The old view of climate policy as an economic burden is giving way to a new vision of a dynamic, prosperous green economy. Climate policy stimulates investment in innovative, advanced technologies such as solar photovoltaic panels, electric vehicles, fuel cells and smart grids. There tend to be more jobs per unit of investment in low-carbon sectors such as renewable energy, recycling and energy efficiency than in the sectors they are displacing such as coal-fired power generation or waste disposal.2
Economic co-benefits include:
a probable net increase in jobs compared to business-as-usual;
resource cost savings for businesses and households;
increased productivity and competitiveness;
more innovation and new business opportunities;
a secure and stable economy, protected from resource shortages and price shocks.
The transition to a low-carbon economy will require considerable investment in green energy, transport and buildings, as well as payment for eco-system services (for example through forest protection schemes). The UN Green Economy Report estimates that investing 2% of GDP in green objectives - enabling climate change to be limited to 2oC - will lead to slightly lower growth and employment in the short term, but that both will be higher in the long term (compared to a business-as-usual scenario, or to investing the 2% of GDP according to current investment patterns).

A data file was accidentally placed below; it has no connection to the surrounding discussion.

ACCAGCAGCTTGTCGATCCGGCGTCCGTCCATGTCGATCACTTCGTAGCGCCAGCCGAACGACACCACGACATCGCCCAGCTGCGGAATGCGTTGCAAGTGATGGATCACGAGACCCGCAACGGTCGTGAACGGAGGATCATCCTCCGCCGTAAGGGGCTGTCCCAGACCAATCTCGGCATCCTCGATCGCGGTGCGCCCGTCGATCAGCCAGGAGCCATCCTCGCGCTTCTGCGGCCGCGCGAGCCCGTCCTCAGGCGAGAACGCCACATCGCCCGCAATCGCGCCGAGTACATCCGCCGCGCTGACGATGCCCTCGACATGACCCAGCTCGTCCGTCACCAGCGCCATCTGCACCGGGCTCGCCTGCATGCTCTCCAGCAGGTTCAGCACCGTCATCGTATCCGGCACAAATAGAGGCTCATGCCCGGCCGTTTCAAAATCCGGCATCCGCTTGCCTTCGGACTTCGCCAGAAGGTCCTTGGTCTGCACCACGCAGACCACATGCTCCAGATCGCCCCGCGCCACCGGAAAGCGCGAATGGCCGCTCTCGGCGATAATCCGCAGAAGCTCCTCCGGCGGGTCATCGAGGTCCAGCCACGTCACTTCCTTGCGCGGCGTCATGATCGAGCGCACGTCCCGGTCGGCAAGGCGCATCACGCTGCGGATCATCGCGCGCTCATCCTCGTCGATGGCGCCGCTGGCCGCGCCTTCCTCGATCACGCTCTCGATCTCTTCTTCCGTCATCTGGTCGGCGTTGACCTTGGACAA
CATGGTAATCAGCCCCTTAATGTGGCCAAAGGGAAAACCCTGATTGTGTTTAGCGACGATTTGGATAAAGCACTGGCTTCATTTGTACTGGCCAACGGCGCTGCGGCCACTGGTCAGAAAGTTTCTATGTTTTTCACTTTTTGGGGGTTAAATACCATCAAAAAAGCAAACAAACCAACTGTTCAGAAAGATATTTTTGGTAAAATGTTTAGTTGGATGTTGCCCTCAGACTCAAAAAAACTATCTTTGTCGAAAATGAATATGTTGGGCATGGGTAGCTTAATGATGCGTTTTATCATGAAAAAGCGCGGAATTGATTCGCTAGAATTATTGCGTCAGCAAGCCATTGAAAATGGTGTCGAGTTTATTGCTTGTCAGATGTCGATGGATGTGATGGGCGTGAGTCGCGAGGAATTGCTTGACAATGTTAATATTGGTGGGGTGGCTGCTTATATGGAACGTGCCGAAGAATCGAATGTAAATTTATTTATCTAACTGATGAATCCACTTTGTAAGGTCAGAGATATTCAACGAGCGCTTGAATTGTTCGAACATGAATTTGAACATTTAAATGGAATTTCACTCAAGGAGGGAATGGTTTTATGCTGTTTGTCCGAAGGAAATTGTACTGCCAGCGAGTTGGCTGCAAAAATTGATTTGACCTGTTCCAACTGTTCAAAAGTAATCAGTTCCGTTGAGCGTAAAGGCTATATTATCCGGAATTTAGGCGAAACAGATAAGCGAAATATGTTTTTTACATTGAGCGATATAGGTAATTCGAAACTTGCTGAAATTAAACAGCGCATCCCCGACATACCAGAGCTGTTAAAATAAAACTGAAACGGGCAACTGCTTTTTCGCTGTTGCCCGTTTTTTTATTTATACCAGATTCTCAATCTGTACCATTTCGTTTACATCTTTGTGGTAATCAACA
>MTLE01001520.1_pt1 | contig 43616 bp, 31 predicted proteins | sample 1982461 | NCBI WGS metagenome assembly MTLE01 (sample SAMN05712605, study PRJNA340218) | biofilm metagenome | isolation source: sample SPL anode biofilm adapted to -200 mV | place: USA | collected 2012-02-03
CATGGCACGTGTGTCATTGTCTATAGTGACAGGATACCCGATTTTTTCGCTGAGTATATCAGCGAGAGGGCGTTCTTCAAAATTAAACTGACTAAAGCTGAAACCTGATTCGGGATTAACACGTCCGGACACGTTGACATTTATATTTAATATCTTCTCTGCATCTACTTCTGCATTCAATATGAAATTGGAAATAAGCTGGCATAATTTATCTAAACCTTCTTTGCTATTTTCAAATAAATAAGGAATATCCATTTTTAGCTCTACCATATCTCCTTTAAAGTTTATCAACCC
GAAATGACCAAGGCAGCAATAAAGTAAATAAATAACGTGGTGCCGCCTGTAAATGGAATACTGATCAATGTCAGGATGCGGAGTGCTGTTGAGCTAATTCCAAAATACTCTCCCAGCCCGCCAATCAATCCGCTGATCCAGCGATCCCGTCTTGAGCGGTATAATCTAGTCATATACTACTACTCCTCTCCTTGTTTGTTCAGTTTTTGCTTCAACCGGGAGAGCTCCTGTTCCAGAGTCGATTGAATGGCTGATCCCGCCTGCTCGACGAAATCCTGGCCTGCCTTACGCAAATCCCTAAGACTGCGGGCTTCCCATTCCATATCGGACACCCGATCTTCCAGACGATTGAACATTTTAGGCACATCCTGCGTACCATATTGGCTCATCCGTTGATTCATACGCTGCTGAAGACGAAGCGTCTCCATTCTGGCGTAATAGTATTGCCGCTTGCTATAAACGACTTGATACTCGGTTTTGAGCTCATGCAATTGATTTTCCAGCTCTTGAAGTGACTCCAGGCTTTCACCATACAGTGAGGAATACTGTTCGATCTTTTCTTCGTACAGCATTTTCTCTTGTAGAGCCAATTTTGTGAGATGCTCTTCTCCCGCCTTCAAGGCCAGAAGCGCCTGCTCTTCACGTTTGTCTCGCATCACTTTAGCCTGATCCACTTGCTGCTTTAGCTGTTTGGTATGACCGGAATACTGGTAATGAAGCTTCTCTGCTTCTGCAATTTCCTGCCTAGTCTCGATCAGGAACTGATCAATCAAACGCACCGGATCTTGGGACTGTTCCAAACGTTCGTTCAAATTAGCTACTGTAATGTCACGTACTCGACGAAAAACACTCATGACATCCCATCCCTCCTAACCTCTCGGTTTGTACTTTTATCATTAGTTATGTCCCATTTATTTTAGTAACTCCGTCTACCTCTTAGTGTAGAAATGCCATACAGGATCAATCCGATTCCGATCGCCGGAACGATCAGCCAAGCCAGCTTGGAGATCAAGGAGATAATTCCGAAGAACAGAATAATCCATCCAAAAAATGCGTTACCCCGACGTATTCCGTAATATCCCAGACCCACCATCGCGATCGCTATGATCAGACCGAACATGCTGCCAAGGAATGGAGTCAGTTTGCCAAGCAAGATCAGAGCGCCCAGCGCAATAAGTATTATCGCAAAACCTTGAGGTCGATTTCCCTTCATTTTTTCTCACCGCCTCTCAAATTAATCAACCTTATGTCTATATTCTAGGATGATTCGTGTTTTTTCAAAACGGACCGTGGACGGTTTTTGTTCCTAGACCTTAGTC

If some regions adopt stricter carbon reduction targets than others, there could be some 'carbon leakage' as firms relocate to countries with lower standards, or firms have to compete with cheaper imports from countries with lower standards. Studies show that this effect is likely to be small, but real.3
- Although climate policy should lead to lower energy prices in the long term, there could be price rises in the short term. This could increase fuel poverty. The best way to combat this is through government programmes to upgrade the homes of those on low incomes with better insulation and more efficient heating and lighting.
A low-carbon economy needs strong government support including a clear regulatory and cost framework, ambitious long term targets, and investment in education, research and infrastructure.
Resource use and carbon emissions need to be kept within sustainable limits through caps and/or taxes. This will prevent increased consumption from wiping out resource efficiency savings.
Governments need to take action to protect vulnerable sectors of society from the impacts of a low-carbon transition: re-training workers who lose their jobs; helping businesses to introduce low-carbon technologies; funding home efficiency improvements for low income households; and helping developing countries to ‘leapfrog’ to sustainability.
In the long term, we need to restructure our economies away from a dependence on continuous growth in material consumption, so that we can achieve well-being for ten billion people in a world of finite resources
Links to other co-benefits pages
- Cleaner air: reduced pollution from fossil fuels
- Sustainable forests, food and farming
- Safer and more secure energy supplies
- Less waste:a resource-efficient economy
- Health and well-being: benefits of a low-carbon lifestyle
- Summary table
- Comparison of policy options
- A tale of two strategies
- Policy recommendations